American Foreign Policy
No member of the Administration seems to outrank Dr. Henry Kissinger in the esteem of Richard Nixon. The President wholeheartedly shares the common view that the choice of the former Harvard professor as the chief White House Adviser on National Security Affairs is his most inspired appointment. Contrary to general supposition though, the President’s gratitude is probably not so much for Kissinger’s ideas on policy formulations, as for his unexpected virtuosity in expounding Nixon’s own involved formulations to the press and thus, by indirection, to the public.
How could anybody familiar with Kissinger’s style have guessed that almost overnight he would become Washington’s most celebrated exegete? An elaborately anonymous one, to be sure, but all the more effective because of that. There is little in American Foreign Policy or other Kissinger books to suggest this potential, but then his new success is not based on the clarity and precision of his private briefings, but, consciously or not, on almost the reverse. His natural style is marvelously, if momentarily, suited to the ambiguities of Nixon’s Vietnam policies. The result must have surprised the President as much as it has the rest of Washington. And it has altered the arrangement that was contemplated when Kissinger was first appointed last December.
The original offer was for the scholar to play a self-effacing role as a behind-the-scenes adviser, with the new Secretary of State, William P. Rogers, a lawyer and talented advocate, acting as the front man on foreign policy. This entirely suited Kissinger, it is said, because he neither desired nor intended to deal with the press, but that is not the way it worked out. Rogers was handicapped by inexperience and the heavy burden of getting the State Department reorganized. Kissinger, on the other hand, was on top of the situation from the beginning.
He brought to the White House not only his own professionalism, but a large hand-picked staff of assistants who are specialists in almost every field of foreign policy. The Kissinger operation was already functioning before the inauguration. It was inevitable that the President would rely on it during those first months in office when State was still being reorganized.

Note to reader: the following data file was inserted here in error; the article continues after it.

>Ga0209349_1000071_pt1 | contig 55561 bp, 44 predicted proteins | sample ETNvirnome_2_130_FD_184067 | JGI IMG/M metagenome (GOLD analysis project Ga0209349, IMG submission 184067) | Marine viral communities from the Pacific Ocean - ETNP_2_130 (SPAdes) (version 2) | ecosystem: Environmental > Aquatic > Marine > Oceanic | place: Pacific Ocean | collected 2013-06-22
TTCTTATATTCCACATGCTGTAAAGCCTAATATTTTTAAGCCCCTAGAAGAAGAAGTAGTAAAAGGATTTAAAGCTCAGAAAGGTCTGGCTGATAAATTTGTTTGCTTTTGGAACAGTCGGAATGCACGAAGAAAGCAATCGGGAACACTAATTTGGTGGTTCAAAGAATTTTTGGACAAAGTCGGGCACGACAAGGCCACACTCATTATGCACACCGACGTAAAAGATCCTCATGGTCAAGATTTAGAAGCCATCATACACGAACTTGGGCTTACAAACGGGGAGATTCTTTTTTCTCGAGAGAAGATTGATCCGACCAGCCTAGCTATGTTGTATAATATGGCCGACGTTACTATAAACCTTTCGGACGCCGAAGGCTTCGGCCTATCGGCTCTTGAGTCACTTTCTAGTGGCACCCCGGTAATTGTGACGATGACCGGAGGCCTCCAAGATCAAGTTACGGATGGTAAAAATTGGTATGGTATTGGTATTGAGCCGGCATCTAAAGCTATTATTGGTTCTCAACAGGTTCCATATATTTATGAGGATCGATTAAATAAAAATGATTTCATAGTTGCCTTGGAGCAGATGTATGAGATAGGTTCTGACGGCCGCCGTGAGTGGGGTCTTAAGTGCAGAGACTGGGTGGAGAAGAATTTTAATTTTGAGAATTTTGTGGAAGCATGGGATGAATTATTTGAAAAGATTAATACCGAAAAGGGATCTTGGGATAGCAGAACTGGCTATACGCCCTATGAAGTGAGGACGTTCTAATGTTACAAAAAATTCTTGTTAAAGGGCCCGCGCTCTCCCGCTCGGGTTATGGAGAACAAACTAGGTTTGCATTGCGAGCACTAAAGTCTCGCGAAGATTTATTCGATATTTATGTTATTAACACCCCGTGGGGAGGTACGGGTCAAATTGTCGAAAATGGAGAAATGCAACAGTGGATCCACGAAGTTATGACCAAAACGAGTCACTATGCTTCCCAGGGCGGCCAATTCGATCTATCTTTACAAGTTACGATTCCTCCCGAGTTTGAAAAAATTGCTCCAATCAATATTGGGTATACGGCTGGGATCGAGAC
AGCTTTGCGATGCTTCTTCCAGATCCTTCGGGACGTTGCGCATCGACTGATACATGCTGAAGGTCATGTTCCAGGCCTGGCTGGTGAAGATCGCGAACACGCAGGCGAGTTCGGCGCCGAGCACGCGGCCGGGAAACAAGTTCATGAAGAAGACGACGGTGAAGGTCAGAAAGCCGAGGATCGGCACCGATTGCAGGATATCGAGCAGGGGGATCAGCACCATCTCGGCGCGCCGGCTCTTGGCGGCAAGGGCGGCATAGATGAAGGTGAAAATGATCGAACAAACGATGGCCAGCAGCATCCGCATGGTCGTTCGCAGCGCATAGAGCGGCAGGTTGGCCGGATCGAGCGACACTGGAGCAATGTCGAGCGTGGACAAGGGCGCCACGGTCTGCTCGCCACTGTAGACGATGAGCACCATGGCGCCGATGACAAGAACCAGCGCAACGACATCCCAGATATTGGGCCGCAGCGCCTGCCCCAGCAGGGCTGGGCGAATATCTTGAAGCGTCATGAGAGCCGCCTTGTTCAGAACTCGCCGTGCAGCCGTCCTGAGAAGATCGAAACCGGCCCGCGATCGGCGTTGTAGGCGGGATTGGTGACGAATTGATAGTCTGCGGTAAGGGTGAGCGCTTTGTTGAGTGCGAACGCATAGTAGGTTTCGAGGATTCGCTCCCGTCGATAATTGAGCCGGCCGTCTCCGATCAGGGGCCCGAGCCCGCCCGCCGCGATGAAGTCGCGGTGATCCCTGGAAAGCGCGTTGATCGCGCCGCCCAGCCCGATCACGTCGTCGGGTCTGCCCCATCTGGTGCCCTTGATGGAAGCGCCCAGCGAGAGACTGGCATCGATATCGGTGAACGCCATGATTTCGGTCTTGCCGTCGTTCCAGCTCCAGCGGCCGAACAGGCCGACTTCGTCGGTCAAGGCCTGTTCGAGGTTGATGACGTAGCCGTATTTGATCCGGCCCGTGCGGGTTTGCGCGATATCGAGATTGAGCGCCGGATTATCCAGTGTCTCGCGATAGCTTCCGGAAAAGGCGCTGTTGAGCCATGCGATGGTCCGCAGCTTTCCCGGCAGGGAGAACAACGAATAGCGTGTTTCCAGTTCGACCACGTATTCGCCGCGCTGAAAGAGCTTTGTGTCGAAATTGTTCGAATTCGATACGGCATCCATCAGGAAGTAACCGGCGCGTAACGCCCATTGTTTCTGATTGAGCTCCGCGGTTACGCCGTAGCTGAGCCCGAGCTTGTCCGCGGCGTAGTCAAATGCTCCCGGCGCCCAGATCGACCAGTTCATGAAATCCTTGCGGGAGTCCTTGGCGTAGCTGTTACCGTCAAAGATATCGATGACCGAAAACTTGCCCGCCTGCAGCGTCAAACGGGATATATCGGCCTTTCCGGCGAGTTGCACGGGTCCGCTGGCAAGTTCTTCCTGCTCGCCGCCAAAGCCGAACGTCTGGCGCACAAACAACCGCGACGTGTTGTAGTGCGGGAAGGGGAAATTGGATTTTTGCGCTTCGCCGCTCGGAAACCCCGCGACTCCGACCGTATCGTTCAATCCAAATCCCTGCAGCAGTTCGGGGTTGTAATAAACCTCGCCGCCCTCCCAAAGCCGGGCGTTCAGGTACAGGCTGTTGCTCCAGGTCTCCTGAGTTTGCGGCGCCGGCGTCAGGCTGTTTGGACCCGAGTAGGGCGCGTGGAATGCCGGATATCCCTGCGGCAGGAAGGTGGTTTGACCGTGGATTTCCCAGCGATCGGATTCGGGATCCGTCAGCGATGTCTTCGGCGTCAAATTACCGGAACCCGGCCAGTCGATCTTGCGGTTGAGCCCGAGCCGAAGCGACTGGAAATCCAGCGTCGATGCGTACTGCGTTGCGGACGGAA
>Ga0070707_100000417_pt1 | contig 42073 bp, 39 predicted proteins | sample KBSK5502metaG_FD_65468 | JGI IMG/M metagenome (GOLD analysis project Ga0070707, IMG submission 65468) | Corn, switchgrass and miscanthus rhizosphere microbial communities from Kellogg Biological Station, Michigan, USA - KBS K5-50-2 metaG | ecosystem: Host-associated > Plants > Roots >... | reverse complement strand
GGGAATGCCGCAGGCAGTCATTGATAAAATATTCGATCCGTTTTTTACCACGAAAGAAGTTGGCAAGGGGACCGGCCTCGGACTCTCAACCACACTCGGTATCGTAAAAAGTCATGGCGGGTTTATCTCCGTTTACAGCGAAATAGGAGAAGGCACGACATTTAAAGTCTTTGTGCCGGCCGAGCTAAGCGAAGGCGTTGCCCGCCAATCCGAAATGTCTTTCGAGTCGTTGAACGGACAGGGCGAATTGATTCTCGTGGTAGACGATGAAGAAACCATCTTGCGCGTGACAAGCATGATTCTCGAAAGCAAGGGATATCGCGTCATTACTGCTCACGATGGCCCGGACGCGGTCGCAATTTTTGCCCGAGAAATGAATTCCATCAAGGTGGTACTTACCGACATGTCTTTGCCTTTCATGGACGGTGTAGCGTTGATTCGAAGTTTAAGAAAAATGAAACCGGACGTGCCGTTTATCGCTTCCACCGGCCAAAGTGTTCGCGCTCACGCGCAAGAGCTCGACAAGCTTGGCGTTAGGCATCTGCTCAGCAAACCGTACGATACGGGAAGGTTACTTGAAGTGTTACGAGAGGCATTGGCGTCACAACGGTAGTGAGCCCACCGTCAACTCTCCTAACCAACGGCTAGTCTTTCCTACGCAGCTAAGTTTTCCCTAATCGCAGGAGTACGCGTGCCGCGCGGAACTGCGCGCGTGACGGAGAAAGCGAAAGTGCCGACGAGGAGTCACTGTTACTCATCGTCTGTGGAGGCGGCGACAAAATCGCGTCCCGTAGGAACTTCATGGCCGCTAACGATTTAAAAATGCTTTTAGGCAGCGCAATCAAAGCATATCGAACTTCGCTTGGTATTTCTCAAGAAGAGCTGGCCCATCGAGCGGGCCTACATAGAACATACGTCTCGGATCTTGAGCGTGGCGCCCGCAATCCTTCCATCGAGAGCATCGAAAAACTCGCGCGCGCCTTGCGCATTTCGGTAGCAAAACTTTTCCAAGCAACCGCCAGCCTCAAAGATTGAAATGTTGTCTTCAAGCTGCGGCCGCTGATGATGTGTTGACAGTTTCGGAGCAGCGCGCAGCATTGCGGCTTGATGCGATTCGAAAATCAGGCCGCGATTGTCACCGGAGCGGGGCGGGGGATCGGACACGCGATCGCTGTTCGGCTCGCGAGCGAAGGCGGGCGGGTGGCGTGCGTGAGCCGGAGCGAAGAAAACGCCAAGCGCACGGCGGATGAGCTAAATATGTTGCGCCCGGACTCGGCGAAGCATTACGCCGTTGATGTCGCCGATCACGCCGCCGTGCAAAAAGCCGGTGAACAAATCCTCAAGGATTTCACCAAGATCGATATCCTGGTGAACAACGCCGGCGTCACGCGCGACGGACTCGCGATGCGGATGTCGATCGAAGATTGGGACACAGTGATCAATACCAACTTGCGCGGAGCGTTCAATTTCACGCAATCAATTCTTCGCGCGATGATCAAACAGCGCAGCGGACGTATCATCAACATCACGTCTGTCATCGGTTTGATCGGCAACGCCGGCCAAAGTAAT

There were pressing publicity problems from the beginning, notably Vietnam, which called for expert exposition, and the responsibility automatically fell on Kissinger. He was there in the White House; he saw the President constantly; he knew better than anybody else what Nixon was thinking; he had an authoritative but not too explicit way of stating things that Nixon admired; he was respected by the top politicians and members of the press who need and expect regular off-the-record background briefings on the real aims of the Administration. So, almost accidentally, Kissinger began to assume this delicate, highly sensitive responsibility. In foreign policy today, it is not what the President says that counts so much as what Kissinger (at the direction of his Patron, of course) says he meant.
Under the rules of the game, Kissinger cannot be personally quoted, nor can anything be attributed to him. The synonym for him and his operation is “White House sources” or some variation of that. This anonymity has unique advantages. Since Kissinger can’t be quoted, his normal style is an advantage instead of a handicap, for his studied opacities and obliquities, his discursive rather than precise musings, his guarded adumbrations of things to come, put the burden of public interpretation on the press. Many of the leading diplomatic correspondents, as well as influential columnists and other opinion-makers, seem to enjoy this experience. They find it stimulating to try to penetrate the somewhat Delphic hints of the agreeable professor.